One of the problems you run into when looking for copyright-free sacred songs is that most of the public domain songs out there are Anglo-American or African American, and Christian. That being the case, I’m willing to stretch the definition of “sacred song” quite a bit to include songs on even vaguely spiritual topics. Thus this lovely Sioux chant counts as a sacred song because of the English translation: “Brother-in-law, walk straight forward, I will try to follow you”: I’m willing to consider that a song about moral integrity, and staying in community.
Historical background: Gen. Samuel Armstrong Chapman founded Hampton Institute to educate newly freed African Americans; perhaps the best know Hampton graduate was Booker T. Washington. Armstrong also aimed to “civilize” Native Americans, that is, have them adopt Anglo-American culture. Thus when by Thomas P. Fenner, Bessie Cleaveland, and Frederic G. Rathbun put together Cabin and Plantation Songs, as Sung the the Hampton Students in 1901, the bulk of the music was African American spirituals, but there were also a handful of Native American songs.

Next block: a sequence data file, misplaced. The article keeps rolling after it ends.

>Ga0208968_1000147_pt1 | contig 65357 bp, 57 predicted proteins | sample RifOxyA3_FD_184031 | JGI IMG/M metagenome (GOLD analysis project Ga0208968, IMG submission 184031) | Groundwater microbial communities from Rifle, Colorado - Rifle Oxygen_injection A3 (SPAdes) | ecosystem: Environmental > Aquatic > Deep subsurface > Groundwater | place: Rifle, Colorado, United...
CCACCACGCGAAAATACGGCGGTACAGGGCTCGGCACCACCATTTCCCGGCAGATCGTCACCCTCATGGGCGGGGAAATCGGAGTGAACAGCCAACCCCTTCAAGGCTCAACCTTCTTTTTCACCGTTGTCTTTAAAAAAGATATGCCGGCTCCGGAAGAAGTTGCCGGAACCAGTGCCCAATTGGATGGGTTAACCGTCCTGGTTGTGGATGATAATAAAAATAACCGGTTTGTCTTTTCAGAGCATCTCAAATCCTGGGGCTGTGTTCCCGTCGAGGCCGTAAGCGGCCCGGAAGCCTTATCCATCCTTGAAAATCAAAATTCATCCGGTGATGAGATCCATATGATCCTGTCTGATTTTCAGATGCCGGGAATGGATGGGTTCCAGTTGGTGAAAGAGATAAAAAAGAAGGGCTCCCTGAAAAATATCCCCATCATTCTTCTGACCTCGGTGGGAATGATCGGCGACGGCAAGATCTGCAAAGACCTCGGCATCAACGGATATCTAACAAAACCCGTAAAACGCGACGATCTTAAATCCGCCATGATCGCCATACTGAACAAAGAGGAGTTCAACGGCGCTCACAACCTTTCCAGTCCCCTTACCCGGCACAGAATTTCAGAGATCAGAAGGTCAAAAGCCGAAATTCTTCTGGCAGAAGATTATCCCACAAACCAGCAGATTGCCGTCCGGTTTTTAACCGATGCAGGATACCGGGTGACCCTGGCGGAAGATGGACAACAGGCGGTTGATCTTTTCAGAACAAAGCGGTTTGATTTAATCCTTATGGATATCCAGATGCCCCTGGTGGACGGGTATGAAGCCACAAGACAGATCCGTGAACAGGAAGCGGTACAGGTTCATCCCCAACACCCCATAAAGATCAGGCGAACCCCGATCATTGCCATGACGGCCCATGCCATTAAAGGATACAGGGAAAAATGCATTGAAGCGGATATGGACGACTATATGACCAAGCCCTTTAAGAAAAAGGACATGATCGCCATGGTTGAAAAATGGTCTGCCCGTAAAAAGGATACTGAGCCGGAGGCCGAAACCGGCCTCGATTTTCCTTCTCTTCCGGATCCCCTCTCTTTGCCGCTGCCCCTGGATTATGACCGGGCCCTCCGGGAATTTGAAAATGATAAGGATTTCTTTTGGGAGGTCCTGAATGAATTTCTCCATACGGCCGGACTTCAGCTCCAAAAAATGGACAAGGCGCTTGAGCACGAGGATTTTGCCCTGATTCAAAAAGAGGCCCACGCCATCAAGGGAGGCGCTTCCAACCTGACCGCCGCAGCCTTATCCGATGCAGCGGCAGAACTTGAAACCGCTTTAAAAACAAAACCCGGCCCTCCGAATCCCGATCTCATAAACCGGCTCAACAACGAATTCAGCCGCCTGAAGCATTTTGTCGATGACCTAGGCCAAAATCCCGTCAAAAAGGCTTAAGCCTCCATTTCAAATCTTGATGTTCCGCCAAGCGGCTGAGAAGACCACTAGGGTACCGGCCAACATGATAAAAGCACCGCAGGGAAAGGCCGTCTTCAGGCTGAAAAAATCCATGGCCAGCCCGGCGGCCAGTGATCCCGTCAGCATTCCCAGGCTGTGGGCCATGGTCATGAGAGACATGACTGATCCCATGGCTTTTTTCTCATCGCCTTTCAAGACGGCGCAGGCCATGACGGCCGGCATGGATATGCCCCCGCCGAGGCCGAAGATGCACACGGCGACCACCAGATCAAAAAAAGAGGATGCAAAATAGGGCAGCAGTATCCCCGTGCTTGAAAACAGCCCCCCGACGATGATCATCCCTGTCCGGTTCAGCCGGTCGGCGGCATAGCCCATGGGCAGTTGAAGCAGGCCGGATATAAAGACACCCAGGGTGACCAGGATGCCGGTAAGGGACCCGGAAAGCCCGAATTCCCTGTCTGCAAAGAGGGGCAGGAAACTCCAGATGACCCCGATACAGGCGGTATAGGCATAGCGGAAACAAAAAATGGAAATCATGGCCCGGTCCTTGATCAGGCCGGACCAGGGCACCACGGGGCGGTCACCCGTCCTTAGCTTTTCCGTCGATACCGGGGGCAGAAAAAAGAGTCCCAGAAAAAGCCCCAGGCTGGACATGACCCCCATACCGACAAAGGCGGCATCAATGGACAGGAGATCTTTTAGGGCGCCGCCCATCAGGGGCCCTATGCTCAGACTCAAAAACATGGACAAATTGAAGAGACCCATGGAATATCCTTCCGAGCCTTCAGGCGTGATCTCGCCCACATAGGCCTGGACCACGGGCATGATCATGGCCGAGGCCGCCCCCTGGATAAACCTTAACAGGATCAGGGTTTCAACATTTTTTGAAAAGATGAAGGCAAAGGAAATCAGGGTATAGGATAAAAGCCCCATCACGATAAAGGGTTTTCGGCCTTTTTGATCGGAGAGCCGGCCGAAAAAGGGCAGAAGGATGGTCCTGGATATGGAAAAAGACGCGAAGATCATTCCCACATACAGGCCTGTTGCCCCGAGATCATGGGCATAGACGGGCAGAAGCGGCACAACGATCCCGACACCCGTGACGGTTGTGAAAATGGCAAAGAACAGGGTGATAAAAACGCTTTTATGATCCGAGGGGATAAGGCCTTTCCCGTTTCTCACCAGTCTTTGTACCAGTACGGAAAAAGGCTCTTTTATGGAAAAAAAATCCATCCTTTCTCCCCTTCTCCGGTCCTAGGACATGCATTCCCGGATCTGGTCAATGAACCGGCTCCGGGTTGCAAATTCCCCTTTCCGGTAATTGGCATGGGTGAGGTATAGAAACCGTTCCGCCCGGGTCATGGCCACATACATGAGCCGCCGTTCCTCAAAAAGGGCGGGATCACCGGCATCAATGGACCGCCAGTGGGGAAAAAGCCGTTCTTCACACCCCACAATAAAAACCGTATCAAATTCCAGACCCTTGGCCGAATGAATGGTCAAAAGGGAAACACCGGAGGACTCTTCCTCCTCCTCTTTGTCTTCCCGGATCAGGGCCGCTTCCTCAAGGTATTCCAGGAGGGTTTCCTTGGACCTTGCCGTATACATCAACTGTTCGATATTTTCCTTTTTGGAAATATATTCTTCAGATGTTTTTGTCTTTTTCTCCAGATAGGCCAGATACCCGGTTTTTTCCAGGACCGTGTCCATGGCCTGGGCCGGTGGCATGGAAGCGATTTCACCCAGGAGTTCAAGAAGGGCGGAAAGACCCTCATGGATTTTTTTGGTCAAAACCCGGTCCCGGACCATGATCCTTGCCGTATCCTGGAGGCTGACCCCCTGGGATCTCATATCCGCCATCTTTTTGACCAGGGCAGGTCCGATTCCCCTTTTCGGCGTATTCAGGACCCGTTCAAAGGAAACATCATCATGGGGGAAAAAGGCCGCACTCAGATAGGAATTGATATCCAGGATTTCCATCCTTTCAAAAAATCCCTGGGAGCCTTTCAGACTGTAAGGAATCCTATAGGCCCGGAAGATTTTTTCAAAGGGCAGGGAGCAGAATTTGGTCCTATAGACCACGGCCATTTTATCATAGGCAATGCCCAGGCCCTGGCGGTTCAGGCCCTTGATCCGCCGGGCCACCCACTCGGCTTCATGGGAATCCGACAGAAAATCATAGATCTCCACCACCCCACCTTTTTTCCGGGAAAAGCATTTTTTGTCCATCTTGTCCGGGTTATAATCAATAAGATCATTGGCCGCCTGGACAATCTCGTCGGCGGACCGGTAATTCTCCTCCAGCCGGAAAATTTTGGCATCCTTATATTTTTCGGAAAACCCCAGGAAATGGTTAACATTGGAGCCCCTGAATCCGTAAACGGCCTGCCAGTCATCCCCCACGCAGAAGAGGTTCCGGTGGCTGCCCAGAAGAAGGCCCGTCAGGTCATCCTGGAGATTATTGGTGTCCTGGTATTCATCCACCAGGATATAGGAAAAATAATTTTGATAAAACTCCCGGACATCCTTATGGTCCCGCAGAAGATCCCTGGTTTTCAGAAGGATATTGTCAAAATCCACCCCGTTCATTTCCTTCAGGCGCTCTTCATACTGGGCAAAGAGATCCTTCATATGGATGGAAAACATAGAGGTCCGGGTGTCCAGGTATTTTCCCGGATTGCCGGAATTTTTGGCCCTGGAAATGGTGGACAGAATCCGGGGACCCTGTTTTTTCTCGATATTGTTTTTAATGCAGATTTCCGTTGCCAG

Performance notes: About the three Sioux songs in the book, one the editors of Cabin and Plantation Songs wrote: “I have indicated as far as possible the actual tones of the above songs. It is impossible to put into notation the literal manner in which they are sung, as it depends entirely on the singer to change as his fancy dictates.” Thus the songs should be really sung in unison (i.e., with no accompaniment) to allow for this kind of improvisation — but the average congregation will probably find it easier to sing with some kind of accompaniment.
In a more formal worship service, it’s probably enough to sing the song through three times, maybe the second time through trying to sing the transliterated Sioux words. In less formal circle worship, you could sing it till you fall into a trance.